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US military retrieves possible remains of World War II service members in first recovery mission to Myanmar
MANDALAY (Reuters) - The United States on Tuesday retrieved the possible remains of service members who went missing in Myanmar during the Second World War, marking the first such mission to Myanmar carried out by U.S. military aircraft, American officials said.
After a brief ceremony, the remains were taken from Myanmar's second-largest city, Mandalay, to a laboratory in the United States for further analysis and identification.
"We remember. You are not forgotten," said the U.S. ambassador to Myanmar, Scot Marciel, at the ceremony. He said the mission was meant to honor the memory of the fallen service members and to show appreciation for their service.
From 1942 to 1945, the airspace over Myanmar, then called Burma, served as an important supply corridor from India to China after the Japanese captured the northern town of Lashio, severing the last major Allied supply route over land into China.
During the period, American transport planes made daily flights over the eastern Himalayas, a perilous route called the Hump, according to the website of the U.S. embassy in China.
The remains are believed to be from a B-25G aircraft with seven crew members onboard that crashed in February 1944 in Myanmar's northwestern Sagain region, U.S. officials said.
More than 82,000 Americans remain missing from past conflicts, and 632 U.S. service members, mostly air crews, disappeared in Myanmar during World War Two, U.S. government data show.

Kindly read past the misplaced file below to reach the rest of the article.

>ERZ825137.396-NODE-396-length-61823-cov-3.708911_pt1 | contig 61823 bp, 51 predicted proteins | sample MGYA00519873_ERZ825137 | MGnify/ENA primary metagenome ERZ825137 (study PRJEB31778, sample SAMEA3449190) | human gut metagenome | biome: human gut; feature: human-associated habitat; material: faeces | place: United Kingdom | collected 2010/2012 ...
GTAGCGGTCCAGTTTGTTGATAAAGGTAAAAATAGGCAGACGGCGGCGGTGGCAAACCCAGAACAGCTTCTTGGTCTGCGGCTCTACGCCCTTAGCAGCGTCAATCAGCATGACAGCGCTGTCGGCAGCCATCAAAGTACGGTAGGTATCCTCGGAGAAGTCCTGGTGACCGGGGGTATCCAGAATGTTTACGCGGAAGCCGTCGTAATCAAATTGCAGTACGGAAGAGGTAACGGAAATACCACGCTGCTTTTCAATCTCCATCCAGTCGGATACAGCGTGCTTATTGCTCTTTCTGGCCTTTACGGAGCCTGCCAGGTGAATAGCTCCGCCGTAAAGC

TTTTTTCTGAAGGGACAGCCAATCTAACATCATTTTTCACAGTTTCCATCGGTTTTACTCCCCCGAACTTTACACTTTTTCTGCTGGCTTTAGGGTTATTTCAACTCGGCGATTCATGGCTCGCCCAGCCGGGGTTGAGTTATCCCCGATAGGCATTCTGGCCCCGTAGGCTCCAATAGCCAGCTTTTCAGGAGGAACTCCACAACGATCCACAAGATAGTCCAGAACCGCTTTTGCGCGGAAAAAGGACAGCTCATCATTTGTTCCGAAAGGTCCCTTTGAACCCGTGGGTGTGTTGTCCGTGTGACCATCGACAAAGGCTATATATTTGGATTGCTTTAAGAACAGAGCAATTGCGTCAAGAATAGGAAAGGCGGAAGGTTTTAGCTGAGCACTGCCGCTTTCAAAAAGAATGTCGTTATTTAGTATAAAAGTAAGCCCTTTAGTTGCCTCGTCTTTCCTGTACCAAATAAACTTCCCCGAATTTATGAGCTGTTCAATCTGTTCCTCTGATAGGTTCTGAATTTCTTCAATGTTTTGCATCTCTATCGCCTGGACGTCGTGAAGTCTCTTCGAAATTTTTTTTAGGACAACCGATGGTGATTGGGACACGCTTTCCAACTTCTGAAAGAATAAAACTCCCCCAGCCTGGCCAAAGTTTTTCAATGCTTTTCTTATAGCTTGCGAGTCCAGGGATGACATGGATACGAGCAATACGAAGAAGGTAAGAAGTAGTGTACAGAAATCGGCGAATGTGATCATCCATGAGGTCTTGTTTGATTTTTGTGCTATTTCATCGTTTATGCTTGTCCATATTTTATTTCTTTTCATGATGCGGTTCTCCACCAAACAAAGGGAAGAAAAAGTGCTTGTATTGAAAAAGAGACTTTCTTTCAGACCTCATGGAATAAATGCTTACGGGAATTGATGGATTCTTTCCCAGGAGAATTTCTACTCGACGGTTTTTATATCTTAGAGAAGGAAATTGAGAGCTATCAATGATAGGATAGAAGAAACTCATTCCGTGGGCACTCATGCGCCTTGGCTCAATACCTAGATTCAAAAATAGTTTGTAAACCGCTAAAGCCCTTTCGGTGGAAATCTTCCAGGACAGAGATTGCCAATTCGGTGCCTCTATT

Relations between the two countries have chilled after Washington last year sanctioned some Myanmar military and police commanders and army units, accusing them of ethnic cleansing against the Rohingya Muslim minority.
Myanmar has rejected the charges, saying it was fighting Rohingya "terrorists".
About 730,000 Rohingya fled Myanmar after August 2017 following what a U.S. government investigation described as a "well-planned and coordinated" campaign of mass killings, gang rapes and other atrocities against the Rohingya by the Myanmar military.
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After state-owned Saudi Aramco's plants were struck on Saturday, Trump didn't wait long to fire off a tweet that the United States was "locked and loaded" to respond, and Secretary of State Mike Pompeo blamed Iran.
But four days later, Trump has no timetable for action. Instead, he wants to wait and see the results of investigations into what happened and is sending Pompeo to consult counterparts in Saudi Arabia and the United Arab Emirates this week.
That sound you're hearing is Army senior leaders exhaling a sigh of relief, because the Army has surpassed its recruiting goal for the year.
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Air Force Chief of Staff Gen. David Goldfein transformed into the Cigarette Smoking Man from "The X-Files" on Tuesday when explaining why UFO enthusiasts should avoid storming the mythical Area 51 installation in Nevada.
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Goldfein revealed that several airmen are being considered for the nation's highest military award during a press conference at the Air Force Association's annual Air, Space, and Cyber Conference. He declined to say exactly who could receive the Medal of Honor, pending the outcome of the review process.